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DIY Tip: How to Flush Mount a Keyhole Hanger

In this article, we show you how to flush mount a keyhole hanger for mounting floating shelves or anything else you want to hang on a wall.





While many people simply mount a keyhole hanger on the back of an item that is to be hanged on a wall it is better to flush mount so that the piece sits directly onto the wall and not leave a gap. I like using keyhole hangers for mounting onto walls because it allows you to easily remove the item say, if it needs to be cleaned such as an upholstered headboard, or you are moving and want to take it with you.


We received some enquiries regarding our Bedroom Storage Wall for Kids, specifically how to mount the shelves on a wall. Below we take you step-by-step through the process of flush-mounting a keyhole bracket.



What is a Keyhole Hanger?

When flush-mounted below the surface of wood or board, a keyhole hanger allows to hang a piece on a wall so that it sits flush with the surface. To hang anything on the wall with a keyhole hanger, the screw in the wall sits 3 to 4mm proud so that the keyhole hanger can be slotted over the head of the screw at the larger end of the keyhole hanger and then either slid in one direction to lock in place if the keyhole hanger is mounted on its side, or pushed down if the keyhole hanger is mounted upright.



Using a keyhole hanger instead of any other hanger lets you mount something that can easily be removed if required. This makes this type of hanging system great if, for example, you are making an upholstered headboard that you need to occasionally clean or, as in this case, mount shelves on the wall without any visible hangers.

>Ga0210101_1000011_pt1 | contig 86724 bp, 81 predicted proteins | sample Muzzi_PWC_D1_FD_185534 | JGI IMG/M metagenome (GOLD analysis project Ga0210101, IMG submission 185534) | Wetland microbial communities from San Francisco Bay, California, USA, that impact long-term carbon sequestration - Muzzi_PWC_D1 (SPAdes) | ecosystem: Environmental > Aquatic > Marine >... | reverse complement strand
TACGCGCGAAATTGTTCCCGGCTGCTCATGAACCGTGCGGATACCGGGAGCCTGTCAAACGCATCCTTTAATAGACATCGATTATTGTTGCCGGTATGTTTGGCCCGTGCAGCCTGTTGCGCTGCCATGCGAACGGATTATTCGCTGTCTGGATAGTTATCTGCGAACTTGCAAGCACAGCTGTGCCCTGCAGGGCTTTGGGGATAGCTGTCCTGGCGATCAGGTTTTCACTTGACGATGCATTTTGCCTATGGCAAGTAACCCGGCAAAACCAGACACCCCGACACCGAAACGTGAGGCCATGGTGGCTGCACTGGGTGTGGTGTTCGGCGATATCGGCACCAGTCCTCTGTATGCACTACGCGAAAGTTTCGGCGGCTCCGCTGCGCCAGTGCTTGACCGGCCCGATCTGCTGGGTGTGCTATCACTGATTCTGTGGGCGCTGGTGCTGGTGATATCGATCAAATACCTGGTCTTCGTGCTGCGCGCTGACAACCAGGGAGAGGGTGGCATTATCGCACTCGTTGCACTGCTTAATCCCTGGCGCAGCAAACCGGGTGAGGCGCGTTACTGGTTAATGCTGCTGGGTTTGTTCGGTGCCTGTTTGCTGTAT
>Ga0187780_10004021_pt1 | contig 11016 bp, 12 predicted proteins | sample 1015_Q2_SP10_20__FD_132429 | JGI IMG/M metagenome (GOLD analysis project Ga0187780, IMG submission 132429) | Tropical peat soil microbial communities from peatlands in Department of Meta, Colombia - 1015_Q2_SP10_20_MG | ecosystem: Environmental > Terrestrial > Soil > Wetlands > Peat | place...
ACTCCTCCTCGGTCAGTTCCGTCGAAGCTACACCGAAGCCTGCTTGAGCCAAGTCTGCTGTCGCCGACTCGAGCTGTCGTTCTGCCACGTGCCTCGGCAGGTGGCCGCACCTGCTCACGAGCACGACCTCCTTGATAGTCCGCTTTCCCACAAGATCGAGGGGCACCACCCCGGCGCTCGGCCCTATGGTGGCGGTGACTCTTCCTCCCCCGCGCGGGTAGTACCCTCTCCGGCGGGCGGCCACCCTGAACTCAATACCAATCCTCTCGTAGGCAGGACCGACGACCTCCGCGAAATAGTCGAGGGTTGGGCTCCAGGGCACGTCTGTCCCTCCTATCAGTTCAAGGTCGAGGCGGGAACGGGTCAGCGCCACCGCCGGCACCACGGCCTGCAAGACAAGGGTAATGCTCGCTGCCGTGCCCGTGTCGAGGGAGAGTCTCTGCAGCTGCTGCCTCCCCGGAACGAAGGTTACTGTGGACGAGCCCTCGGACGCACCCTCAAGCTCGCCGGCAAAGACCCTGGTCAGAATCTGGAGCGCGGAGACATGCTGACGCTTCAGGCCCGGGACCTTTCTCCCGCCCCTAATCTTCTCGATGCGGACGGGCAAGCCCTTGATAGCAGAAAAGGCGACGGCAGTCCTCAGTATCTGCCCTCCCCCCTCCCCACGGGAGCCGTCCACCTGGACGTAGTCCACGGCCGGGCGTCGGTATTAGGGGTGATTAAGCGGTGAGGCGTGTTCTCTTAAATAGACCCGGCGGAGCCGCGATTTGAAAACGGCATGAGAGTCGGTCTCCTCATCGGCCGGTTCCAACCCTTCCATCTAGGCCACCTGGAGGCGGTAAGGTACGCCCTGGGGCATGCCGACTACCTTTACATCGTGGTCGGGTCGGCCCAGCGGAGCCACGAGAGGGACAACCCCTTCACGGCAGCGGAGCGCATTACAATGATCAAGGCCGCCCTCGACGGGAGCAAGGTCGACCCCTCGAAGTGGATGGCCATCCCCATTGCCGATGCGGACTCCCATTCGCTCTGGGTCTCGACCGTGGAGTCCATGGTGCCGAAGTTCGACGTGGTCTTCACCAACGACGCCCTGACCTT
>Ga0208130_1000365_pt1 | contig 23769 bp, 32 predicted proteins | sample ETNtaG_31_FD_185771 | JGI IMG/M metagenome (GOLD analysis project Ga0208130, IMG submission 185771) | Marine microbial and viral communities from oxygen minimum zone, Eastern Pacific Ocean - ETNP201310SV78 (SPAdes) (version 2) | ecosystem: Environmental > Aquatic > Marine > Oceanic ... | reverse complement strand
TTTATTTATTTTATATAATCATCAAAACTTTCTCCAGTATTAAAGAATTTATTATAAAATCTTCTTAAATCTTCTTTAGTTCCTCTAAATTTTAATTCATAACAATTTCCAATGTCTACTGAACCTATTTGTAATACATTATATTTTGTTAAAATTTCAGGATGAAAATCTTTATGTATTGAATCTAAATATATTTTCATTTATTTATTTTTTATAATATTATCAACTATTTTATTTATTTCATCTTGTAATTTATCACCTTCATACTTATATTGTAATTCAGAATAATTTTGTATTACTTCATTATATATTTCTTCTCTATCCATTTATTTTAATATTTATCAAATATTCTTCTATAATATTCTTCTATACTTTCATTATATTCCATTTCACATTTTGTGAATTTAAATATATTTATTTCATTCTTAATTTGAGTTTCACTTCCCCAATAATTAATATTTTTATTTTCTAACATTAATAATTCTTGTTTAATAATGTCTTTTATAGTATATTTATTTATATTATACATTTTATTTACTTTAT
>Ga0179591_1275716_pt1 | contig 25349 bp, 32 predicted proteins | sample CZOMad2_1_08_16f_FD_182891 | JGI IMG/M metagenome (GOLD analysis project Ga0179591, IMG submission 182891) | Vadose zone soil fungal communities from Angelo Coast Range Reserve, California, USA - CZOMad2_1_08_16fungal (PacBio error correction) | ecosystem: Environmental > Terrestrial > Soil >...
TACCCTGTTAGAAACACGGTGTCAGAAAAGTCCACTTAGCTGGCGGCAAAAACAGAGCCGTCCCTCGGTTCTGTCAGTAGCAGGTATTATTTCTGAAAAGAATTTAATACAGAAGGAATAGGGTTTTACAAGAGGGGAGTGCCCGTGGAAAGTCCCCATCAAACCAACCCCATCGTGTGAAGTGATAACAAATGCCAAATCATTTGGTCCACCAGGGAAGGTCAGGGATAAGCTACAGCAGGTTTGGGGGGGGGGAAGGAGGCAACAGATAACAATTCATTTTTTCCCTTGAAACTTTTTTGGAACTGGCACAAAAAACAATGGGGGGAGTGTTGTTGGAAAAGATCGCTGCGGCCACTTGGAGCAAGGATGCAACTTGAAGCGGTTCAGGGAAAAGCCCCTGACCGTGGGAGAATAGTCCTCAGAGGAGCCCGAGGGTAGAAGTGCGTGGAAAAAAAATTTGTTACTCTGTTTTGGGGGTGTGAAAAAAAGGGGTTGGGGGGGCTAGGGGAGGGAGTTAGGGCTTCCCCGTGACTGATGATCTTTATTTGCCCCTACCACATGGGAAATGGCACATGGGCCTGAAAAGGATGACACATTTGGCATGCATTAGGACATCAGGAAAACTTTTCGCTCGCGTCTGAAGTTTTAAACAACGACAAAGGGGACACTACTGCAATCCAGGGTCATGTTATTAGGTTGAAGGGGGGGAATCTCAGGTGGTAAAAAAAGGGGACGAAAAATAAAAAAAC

To make the hole for the keyhole hanger, we used my Makita Edge Trimmer. Now that the Dremel Trio is no more, I have discovered that this little powerful trimmer is perfect for occasional routing and far easier to use than a conventional router especially the female DIY enthusiasts.






Step 1

Set the cutting depth on the router. The first depth is the smaller opening that will allow the screw head to be slotted in and then across or down, whichever way you mount the hanger. For a shelf, the keyhole hanger is mounted horizontally along the edge of the board.





Step 2

Use the keyhole hanger as a template for marking out the dimension of the keyhole hanger to drill the two openings. The larger opening needs to be deep enough to ensure the keyhole hanger is flush with the top edge of your wood or board.




Step 3

Using the drawn image as a guide, position the edge trimmer over the deeper opening to rout this out. We are making 4 floating shelves and need to drill 8 holes - one at each end for mounting the shelves.





Step 4

You can use the edge trimmer as a plunge router by tilting it slightly and then down into the wood or board. In this way, you can perfectly line up the cutting bit with the marks.





Deeper hole to allow the screw head to be inserted into the keyhole hanger.





All four rebates completed and now ready for mounting the keyhole hangers in position.





Close up of holes routed out for the keyhole hangers.













Shelf assembled with keyholes drilled out. Because we are using 16mm SupaWood for the shelf and this does not allow sufficient space for mounting a keyhole hanger, an edge has been added to the front and back to allow for fitting the keyhole hangers.




How Strong is the Floating Shelf?

Not all ready-made floating shelves are strong and some can hardly hold any weight before dropping down at the front. We wanted to make a floating shelf that was strong enough to hold a decent amount of weight with bowing or dropping at the front and you can see below that this shelf is very strong, so strong that we managed to support three full paint containers on the shelf.





Our wall-mounted floating shelf is strong enough to hold 3 full paint cans.





See how the floating shelf sits flush against the wall by rebating a hole for the keyhole hanger.










Since the sections that make up the floating shelf are screwed together, we needed to apply a thin layer of No More Nails adhesive to cover the screw head and then filled up with wood filler. Once the wood filler was dry, the shelf was sanded smooth and painted.







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